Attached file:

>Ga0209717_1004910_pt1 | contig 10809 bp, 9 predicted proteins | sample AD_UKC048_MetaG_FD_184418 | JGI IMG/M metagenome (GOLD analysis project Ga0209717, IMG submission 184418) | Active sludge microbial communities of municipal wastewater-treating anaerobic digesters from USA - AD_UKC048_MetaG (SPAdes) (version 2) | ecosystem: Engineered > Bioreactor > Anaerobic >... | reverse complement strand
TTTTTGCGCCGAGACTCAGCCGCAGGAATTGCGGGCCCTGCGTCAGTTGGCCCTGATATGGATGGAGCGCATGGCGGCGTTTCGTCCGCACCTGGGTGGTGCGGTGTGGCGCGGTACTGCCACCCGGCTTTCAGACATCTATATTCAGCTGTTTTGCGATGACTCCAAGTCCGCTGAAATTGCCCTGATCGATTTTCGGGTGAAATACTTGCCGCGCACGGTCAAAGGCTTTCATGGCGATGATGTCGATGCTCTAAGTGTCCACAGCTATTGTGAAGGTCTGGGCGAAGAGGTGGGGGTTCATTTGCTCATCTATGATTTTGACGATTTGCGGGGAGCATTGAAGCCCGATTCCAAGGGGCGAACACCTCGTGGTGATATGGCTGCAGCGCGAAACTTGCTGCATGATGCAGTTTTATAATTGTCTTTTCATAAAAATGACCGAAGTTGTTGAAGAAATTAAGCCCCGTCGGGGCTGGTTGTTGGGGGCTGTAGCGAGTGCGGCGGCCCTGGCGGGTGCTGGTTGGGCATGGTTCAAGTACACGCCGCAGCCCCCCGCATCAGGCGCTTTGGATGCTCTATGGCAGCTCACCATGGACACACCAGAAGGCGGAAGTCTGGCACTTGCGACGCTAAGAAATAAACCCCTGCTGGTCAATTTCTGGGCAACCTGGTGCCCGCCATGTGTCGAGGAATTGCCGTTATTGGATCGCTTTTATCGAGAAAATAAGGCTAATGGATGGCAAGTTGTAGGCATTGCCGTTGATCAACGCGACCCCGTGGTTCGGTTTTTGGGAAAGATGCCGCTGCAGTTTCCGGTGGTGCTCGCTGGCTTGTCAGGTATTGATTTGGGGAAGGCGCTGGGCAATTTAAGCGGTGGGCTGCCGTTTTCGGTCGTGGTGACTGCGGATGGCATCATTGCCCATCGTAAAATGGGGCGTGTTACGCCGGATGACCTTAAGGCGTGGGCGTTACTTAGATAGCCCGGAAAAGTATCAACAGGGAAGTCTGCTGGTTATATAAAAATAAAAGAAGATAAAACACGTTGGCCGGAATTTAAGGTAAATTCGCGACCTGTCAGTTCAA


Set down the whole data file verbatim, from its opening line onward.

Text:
>Ga0209717_1004910_pt1 | contig 10809 bp, 9 predicted proteins | sample AD_UKC048_MetaG_FD_184418 | JGI IMG/M metagenome (GOLD analysis project Ga0209717, IMG submission 184418) | Active sludge microbial communities of municipal wastewater-treating anaerobic digesters from USA - AD_UKC048_MetaG (SPAdes) (version 2) | ecosystem: Engineered > Bioreactor > Anaerobic >... | reverse complement strand
TTTTTGCGCCGAGACTCAGCCGCAGGAATTGCGGGCCCTGCGTCAGTTGGCCCTGATATGGATGGAGCGCATGGCGGCGTTTCGTCCGCACCTGGGTGGTGCGGTGTGGCGCGGTACTGCCACCCGGCTTTCAGACATCTATATTCAGCTGTTTTGCGATGACTCCAAGTCCGCTGAAATTGCCCTGATCGATTTTCGGGTGAAATACTTGCCGCGCACGGTCAAAGGCTTTCATGGCGATGATGTCGATGCTCTAAGTGTCCACAGCTATTGTGAAGGTCTGGGCGAAGAGGTGGGGGTTCATTTGCTCATCTATGATTTTGACGATTTGCGGGGAGCATTGAAGCCCGATTCCAAGGGGCGAACACCTCGTGGTGATATGGCTGCAGCGCGAAACTTGCTGCATGATGCAGTTTTATAATTGTCTTTTCATAAAAATGACCGAAGTTGTTGAAGAAATTAAGCCCCGTCGGGGCTGGTTGTTGGGGGCTGTAGCGAGTGCGGCGGCCCTGGCGGGTGCTGGTTGGGCATGGTTCAAGTACACGCCGCAGCCCCCCGCATCAGGCGCTTTGGATGCTCTATGGCAGCTCACCATGGACACACCAGAAGGCGGAAGTCTGGCACTTGCGACGCTAAGAAATAAACCCCTGCTGGTCAATTTCTGGGCAACCTGGTGCCCGCCATGTGTCGAGGAATTGCCGTTATTGGATCGCTTTTATCGAGAAAATAAGGCTAATGGATGGCAAGTTGTAGGCATTGCCGTTGATCAACGCGACCCCGTGGTTCGGTTTTTGGGAAAGATGCCGCTGCAGTTTCCGGTGGTGCTCGCTGGCTTGTCAGGTATTGATTTGGGGAAGGCGCTGGGCAATTTAAGCGGTGGGCTGCCGTTTTCGGTCGTGGTGACTGCGGATGGCATCATTGCCCATCGTAAAATGGGGCGTGTTACGCCGGATGACCTTAAGGCGTGGGCGTTACTTAGATAGCCCGGAAAAGTATCAACAGGGAAGTCTGCTGGTTATATAAAAATAAAAGAAGATAAAACACGTTGGCCGGAATTTAAGGTAAATTCGCGACCTGTCAGTTCAA